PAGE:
A few months ago, someone took Shetru to a Bangalaore hospital for just a check, but the doctors began a long process on him and detained him for days, weeks, and a month passed. You’re doing this only to build your revenues, he protested to them. They smiled at him and asked him to stay a little longer, now that he had completed so many diagnostic tests and only a few remained. A fifth week passed. Shetru threw their books and their bottles at them and stormed out of the hospital at the end of the sixth week. Sitting erect on a tall-backed wooden chair he told us he's worked sixty years with his hands, standing on his legs, and nothing is wrong with him that he should lie in a hospital.

But he fell while walking in one of his plantations some weeks ago. He cannot go into them anymore, so he’s already signed a sale agreement for the plantation round his home. He asked us without salesmanship if we would buy his plantation at Kerodi, a piece that sits by a vast section of the picturesque Gorur backwaters.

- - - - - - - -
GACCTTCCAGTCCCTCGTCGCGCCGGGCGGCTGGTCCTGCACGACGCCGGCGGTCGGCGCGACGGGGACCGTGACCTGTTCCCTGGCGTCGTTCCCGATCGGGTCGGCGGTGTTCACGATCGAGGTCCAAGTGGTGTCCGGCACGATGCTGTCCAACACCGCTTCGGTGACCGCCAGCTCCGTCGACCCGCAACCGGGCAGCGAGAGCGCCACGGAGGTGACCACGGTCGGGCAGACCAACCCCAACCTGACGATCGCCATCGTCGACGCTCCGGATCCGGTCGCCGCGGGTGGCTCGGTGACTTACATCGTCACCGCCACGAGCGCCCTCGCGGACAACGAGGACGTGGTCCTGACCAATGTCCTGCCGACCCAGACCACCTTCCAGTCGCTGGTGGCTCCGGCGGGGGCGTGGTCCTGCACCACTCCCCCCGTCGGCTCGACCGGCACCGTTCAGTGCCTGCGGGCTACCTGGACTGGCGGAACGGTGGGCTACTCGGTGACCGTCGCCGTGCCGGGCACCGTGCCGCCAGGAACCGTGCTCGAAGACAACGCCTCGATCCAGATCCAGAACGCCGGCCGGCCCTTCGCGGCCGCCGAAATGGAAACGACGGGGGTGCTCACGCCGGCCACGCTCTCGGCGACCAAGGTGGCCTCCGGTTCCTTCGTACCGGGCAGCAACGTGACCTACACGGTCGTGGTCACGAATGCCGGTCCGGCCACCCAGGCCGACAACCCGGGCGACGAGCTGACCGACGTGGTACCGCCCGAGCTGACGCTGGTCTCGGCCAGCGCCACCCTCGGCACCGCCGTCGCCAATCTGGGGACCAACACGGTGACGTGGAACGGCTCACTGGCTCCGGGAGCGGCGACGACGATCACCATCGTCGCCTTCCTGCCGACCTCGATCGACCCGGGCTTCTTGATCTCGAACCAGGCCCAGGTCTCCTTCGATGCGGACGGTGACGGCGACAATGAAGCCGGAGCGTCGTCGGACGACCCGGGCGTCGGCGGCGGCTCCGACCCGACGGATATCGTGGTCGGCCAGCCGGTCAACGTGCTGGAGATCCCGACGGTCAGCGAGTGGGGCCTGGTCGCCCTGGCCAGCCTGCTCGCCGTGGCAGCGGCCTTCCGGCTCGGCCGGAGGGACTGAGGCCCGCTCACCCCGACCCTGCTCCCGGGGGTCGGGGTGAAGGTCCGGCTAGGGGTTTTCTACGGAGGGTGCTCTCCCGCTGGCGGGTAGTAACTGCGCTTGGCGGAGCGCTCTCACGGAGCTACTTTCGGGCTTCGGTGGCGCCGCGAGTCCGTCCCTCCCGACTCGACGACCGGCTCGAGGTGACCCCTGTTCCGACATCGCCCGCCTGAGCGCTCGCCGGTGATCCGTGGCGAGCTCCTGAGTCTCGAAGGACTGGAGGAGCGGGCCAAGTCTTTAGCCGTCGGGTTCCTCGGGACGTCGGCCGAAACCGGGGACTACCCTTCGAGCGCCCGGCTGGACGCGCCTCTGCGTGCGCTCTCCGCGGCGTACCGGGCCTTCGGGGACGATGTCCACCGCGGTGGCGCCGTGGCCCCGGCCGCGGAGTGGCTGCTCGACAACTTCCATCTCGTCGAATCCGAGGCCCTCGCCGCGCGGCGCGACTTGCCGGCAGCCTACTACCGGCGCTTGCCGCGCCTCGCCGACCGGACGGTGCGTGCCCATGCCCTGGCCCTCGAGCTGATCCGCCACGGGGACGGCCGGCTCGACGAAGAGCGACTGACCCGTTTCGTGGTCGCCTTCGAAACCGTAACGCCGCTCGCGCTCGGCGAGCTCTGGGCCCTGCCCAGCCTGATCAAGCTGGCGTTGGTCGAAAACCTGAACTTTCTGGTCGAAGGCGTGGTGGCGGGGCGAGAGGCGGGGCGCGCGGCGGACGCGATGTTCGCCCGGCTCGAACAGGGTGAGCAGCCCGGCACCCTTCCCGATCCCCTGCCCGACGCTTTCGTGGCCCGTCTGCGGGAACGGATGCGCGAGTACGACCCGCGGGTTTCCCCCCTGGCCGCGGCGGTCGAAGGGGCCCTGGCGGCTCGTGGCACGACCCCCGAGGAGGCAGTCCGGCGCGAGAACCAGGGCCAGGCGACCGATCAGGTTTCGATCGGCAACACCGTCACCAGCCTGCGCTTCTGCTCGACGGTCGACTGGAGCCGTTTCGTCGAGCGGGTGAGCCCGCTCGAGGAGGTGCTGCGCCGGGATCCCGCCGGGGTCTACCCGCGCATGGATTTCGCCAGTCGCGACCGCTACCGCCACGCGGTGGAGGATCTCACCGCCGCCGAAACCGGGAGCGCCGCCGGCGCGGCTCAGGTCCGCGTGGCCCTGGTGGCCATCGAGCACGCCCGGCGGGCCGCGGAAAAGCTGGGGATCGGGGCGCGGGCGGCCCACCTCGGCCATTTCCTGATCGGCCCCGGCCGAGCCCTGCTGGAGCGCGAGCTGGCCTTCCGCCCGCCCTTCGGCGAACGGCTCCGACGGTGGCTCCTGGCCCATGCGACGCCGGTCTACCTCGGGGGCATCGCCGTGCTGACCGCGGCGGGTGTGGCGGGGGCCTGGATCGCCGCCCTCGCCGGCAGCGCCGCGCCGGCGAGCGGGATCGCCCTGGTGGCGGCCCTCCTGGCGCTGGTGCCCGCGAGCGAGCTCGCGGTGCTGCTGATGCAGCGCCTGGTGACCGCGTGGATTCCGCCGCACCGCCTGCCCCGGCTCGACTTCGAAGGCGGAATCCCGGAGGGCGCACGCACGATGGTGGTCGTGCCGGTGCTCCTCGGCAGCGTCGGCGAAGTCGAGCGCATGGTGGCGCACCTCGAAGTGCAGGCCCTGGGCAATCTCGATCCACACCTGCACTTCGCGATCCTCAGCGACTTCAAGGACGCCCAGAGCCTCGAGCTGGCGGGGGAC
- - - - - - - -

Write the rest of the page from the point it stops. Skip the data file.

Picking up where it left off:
In mid-July he’ll leave Sakleshpur and go away to settle in a town in South Kanara. Somewhere in this story he said the planter should walk everywhere in his plantation every morning—the trees and the coffee seek his smell. Shetru is a steely stern man, and only once (maybe I imagined it) I saw emotion steal through, when he said the plants and the trees are as children to him.

They’ll pine for his fragrance. Are the new owners of his plantation a worthy substitute?